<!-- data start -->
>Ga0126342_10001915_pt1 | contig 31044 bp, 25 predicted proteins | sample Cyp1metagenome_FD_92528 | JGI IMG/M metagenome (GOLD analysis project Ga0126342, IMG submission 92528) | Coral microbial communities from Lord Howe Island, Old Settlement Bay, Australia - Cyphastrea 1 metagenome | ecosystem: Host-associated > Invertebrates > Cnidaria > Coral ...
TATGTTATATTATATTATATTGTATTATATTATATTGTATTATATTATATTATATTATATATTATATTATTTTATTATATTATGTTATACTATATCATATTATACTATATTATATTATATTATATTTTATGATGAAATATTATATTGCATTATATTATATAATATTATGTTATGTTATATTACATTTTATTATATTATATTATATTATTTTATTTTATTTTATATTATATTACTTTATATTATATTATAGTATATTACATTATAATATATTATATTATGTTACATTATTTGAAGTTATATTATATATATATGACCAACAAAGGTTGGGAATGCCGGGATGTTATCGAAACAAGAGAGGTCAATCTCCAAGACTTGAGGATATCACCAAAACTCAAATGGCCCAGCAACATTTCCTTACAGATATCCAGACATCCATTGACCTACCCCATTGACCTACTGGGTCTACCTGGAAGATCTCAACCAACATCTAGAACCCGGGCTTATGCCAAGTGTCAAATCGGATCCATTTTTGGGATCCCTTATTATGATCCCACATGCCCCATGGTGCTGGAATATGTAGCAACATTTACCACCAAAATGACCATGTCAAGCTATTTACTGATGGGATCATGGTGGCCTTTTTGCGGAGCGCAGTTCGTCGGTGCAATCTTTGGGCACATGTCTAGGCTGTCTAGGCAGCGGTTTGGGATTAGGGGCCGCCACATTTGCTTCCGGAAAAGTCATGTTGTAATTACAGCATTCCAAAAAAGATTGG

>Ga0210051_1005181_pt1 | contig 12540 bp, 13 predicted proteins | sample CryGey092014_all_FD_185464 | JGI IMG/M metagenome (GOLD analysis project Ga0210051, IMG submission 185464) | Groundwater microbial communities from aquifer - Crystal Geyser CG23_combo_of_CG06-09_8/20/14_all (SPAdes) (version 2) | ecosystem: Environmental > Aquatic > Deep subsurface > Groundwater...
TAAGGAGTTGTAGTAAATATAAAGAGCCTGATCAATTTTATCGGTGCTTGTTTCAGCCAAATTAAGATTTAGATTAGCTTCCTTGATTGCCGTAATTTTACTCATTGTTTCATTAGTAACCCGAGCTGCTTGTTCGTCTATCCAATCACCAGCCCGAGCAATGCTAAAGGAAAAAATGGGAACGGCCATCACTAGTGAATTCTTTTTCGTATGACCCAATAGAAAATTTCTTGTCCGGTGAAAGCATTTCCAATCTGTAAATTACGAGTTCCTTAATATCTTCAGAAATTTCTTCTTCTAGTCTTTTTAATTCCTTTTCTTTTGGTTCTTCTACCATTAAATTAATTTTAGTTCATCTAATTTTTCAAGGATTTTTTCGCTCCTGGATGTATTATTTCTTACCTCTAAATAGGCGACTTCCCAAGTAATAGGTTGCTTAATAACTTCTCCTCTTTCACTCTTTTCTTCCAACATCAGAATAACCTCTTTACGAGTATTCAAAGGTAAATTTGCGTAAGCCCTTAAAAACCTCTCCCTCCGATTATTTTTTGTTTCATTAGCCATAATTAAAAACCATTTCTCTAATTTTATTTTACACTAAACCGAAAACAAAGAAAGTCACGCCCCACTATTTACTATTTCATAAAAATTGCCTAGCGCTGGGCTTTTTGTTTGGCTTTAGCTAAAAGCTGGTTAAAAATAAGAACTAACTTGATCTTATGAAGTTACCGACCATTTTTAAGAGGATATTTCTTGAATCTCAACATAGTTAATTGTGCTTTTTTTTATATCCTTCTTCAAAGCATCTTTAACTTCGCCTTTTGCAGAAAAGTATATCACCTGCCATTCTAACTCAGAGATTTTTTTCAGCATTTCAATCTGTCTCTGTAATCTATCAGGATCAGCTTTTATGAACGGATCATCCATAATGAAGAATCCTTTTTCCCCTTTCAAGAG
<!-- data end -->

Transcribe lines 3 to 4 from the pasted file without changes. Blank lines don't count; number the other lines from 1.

>Ga0210051_1005181_pt1 | contig 12540 bp, 13 predicted proteins | sample CryGey092014_all_FD_185464 | JGI IMG/M metagenome (GOLD analysis project Ga0210051, IMG submission 185464) | Groundwater microbial communities from aquifer - Crystal Geyser CG23_combo_of_CG06-09_8/20/14_all (SPAdes) (version 2) | ecosystem: Environmental > Aquatic > Deep subsurface > Groundwater...
TAAGGAGTTGTAGTAAATATAAAGAGCCTGATCAATTTTATCGGTGCTTGTTTCAGCCAAATTAAGATTTAGATTAGCTTCCTTGATTGCCGTAATTTTACTCATTGTTTCATTAGTAACCCGAGCTGCTTGTTCGTCTATCCAATCACCAGCCCGAGCAATGCTAAAGGAAAAAATGGGAACGGCCATCACTAGTGAATTCTTTTTCGTATGACCCAATAGAAAATTTCTTGTCCGGTGAAAGCATTTCCAATCTGTAAATTACGAGTTCCTTAATATCTTCAGAAATTTCTTCTTCTAGTCTTTTTAATTCCTTTTCTTTTGGTTCTTCTACCATTAAATTAATTTTAGTTCATCTAATTTTTCAAGGATTTTTTCGCTCCTGGATGTATTATTTCTTACCTCTAAATAGGCGACTTCCCAAGTAATAGGTTGCTTAATAACTTCTCCTCTTTCACTCTTTTCTTCCAACATCAGAATAACCTCTTTACGAGTATTCAAAGGTAAATTTGCGTAAGCCCTTAAAAACCTCTCCCTCCGATTATTTTTTGTTTCATTAGCCATAATTAAAAACCATTTCTCTAATTTTATTTTACACTAAACCGAAAACAAAGAAAGTCACGCCCCACTATTTACTATTTCATAAAAATTGCCTAGCGCTGGGCTTTTTGTTTGGCTTTAGCTAAAAGCTGGTTAAAAATAAGAACTAACTTGATCTTATGAAGTTACCGACCATTTTTAAGAGGATATTTCTTGAATCTCAACATAGTTAATTGTGCTTTTTTTTATATCCTTCTTCAAAGCATCTTTAACTTCGCCTTTTGCAGAAAAGTATATCACCTGCCATTCTAACTCAGAGATTTTTTTCAGCATTTCAATCTGTCTCTGTAATCTATCAGGATCAGCTTTTATGAACGGATCATCCATAATGAAGAATCCTTTTTCCCCTTTCAAGAG